Partner links are made available within a BPEL document by adding the namespace of "xmlns:plnk=http://docs.oasis-open.org/wsbpel/2.0/plnktype" and can be thought of as analogous to business partners; they define the different external entities that are consulted during the execution of the business process and define the relationship between the Web services involved in the process fulfillment. The partner link represents an interaction between the central orchestrating service and the external service by indicating the port types used in the relationship (see Listing 3) and is characterized by a partner link type that defines the roles played by each of the services in the context of the conversation. Each partner link type defines essentially two roles: myRole, which indicates the role of the process itself in the relationship, and partnerRole, which indicates the role of the partner. The process document snippet in Listing 2 defines three partner link types (one for the orchestrating service workflowLT and one each for the external services that are invoked formsLT and imagingLT) described by their respective port types in the process WSDL document as shown in Listing 3. Note that the port types, which are an abstraction of the service endpoint interface (SEI) (frm:FormsPT and img:ImagingPT, respectively), are defined in the Forms and Imaging service WSDL definition files that were imported previously into the process context. Therefore, the formsLT partner link type is a conversational relationship, initiated by the process, with the Forms SEI that is defined by port type frm:FormsPT. The workflowLT is initiated by an external client that calls the process whose conversation involves the SEI for the process (defined as pos:workflowPT within the context of the process WSDL definition and shown in Listing 4). The imagingLT has two roles: one that is initiated by the process calling into the Imaging endpoint SEI that is defined by the port type img:ImagingPT and the other is a callback into the process initiated by the asynchronous Imaging service. How that callback exactly occurs is detailed in a later section. It's important to point out that upon deployment of this BPEL process document, each myRole definition on the partner link results in publication of as many port types all served by the same central composite service. Please refer to Listing 5 for a snippet of the composite service's WSDL document created by jBPM-BPEL upon deployment and available under http://<machine>:8080/jbossws/services.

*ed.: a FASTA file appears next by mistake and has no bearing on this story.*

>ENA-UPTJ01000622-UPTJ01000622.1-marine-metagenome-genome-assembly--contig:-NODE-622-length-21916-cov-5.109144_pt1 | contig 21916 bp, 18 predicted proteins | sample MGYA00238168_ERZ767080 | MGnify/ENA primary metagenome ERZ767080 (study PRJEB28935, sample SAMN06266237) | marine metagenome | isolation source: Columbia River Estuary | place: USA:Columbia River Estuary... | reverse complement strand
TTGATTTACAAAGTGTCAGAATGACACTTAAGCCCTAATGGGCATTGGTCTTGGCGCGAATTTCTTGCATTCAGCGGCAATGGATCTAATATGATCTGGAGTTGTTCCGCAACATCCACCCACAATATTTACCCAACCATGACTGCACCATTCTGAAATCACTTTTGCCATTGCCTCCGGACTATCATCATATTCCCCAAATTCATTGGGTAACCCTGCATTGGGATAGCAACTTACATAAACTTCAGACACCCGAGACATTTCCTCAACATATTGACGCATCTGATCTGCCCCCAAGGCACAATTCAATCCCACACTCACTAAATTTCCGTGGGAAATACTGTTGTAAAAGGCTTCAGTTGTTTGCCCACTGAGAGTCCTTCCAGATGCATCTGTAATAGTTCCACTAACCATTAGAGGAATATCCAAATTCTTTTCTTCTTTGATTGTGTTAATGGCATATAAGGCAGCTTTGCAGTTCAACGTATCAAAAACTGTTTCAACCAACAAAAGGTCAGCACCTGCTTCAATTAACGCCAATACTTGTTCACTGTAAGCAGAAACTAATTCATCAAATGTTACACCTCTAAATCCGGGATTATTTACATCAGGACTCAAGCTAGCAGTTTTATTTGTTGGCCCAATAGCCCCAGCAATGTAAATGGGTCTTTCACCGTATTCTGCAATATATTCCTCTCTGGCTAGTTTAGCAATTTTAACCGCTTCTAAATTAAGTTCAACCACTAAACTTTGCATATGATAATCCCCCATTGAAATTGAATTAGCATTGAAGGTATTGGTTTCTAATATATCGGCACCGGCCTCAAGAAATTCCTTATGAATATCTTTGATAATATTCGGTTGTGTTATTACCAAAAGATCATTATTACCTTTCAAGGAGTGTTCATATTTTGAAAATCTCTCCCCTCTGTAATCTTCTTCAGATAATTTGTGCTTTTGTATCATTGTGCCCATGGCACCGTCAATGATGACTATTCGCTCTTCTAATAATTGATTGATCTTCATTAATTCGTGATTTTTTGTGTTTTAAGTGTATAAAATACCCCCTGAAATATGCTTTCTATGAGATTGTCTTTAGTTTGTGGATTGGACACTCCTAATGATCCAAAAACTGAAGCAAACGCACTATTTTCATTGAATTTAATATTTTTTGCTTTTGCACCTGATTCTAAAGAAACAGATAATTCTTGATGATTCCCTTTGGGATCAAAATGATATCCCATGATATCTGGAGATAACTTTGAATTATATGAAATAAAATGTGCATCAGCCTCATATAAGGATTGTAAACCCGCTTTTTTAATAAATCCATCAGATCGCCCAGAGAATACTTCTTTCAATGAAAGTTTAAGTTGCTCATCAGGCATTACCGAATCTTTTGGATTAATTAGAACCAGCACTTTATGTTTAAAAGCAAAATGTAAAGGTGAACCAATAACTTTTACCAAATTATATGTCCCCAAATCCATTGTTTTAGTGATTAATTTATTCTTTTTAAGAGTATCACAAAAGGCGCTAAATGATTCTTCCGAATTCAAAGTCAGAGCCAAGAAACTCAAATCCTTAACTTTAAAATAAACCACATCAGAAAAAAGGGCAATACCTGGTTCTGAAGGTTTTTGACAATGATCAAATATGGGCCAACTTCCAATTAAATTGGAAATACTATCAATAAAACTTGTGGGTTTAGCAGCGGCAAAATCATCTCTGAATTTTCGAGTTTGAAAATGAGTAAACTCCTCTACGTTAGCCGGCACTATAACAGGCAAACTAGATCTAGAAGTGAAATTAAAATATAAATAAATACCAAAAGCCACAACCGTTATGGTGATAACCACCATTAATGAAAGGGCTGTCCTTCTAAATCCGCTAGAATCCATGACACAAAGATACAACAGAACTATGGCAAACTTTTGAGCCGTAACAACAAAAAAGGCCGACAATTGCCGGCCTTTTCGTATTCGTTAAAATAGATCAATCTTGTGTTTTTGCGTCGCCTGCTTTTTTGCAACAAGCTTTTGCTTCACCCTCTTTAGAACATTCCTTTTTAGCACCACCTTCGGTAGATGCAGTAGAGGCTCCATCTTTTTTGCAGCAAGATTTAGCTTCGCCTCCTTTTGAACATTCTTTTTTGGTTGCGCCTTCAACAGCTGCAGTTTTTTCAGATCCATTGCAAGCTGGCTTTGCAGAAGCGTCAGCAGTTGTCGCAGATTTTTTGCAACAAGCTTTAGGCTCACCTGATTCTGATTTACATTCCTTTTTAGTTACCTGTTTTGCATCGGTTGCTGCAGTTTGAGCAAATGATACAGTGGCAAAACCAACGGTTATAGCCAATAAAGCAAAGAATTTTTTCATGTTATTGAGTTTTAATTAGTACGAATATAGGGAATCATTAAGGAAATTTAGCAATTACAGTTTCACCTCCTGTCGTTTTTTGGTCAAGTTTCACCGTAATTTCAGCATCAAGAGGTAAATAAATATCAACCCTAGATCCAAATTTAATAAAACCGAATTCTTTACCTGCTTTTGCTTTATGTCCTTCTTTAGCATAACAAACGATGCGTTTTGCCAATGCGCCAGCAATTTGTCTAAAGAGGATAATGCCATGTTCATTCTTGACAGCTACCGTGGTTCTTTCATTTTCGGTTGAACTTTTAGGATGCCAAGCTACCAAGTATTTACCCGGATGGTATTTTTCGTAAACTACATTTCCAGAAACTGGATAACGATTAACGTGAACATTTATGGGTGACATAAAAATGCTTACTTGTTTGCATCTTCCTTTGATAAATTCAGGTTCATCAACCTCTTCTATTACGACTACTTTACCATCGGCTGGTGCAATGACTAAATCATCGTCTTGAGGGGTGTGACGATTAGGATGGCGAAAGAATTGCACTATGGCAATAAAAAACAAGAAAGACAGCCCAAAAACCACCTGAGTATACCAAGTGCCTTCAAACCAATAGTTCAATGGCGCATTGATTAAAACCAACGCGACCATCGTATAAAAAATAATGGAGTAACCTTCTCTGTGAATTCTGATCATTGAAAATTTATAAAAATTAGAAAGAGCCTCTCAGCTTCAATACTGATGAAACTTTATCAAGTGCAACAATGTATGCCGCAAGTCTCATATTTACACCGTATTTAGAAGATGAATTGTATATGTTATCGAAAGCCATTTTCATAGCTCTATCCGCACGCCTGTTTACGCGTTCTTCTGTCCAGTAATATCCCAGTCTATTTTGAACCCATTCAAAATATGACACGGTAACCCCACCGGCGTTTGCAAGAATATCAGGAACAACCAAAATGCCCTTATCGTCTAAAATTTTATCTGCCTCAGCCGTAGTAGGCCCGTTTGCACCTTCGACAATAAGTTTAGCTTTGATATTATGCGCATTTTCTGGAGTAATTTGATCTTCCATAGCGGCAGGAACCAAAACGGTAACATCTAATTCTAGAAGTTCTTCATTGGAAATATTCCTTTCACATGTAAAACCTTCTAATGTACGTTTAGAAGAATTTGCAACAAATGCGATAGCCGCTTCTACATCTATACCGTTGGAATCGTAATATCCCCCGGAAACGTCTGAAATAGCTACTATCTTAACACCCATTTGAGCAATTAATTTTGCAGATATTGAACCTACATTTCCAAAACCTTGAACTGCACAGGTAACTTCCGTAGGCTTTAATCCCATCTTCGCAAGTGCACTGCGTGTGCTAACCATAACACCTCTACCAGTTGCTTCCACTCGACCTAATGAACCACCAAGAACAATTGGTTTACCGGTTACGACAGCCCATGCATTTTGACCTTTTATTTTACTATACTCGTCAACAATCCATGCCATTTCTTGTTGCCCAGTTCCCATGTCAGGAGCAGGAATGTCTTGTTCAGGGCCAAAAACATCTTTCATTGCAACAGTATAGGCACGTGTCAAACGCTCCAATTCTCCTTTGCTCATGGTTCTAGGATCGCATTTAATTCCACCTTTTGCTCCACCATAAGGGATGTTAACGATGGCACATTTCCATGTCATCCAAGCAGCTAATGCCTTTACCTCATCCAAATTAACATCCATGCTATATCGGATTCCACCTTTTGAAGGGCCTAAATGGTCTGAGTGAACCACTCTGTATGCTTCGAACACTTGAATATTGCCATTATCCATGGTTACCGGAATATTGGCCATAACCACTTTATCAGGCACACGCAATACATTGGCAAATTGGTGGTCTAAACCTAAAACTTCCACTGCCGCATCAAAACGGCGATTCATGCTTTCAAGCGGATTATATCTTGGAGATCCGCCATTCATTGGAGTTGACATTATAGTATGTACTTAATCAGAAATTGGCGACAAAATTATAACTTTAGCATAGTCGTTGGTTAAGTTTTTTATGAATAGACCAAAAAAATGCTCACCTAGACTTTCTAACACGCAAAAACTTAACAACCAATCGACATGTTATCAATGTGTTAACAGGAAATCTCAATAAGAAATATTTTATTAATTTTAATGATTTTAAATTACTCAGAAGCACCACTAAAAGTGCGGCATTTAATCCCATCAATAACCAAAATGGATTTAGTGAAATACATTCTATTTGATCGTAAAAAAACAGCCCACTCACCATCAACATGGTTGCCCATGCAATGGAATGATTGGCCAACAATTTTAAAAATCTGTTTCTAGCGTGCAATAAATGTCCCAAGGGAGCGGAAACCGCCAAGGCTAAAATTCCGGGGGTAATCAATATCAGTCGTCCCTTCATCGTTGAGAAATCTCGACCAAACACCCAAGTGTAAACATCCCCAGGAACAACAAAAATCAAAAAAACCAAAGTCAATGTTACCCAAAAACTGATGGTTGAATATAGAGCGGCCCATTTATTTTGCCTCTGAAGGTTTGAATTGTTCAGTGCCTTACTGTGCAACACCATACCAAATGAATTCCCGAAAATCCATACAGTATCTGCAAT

More Stories By Rizwan Ahmed

Rizwan Ahmed is an IT Systems Architect and author. He has about 10 years of experience in the public and private sector architecting technology, systems and security solutions. He holds Bachelor's and Master's degrees from the Indian Institute of Technology and the Florida State University, respectively. Passionate about open source as contributor and evangelist, he is also a frequent speaker at Java user groups, conferences and sponsored workshops. He holds the Sun Certified Java Programmer, Certified Information Systems Security Professional (CISSP), Certified Secure Software Lifecycle Professional (CSSLP) and the Project Management Professional (PMP) credentials. He lives with his wife and two kids in Columbia, SC.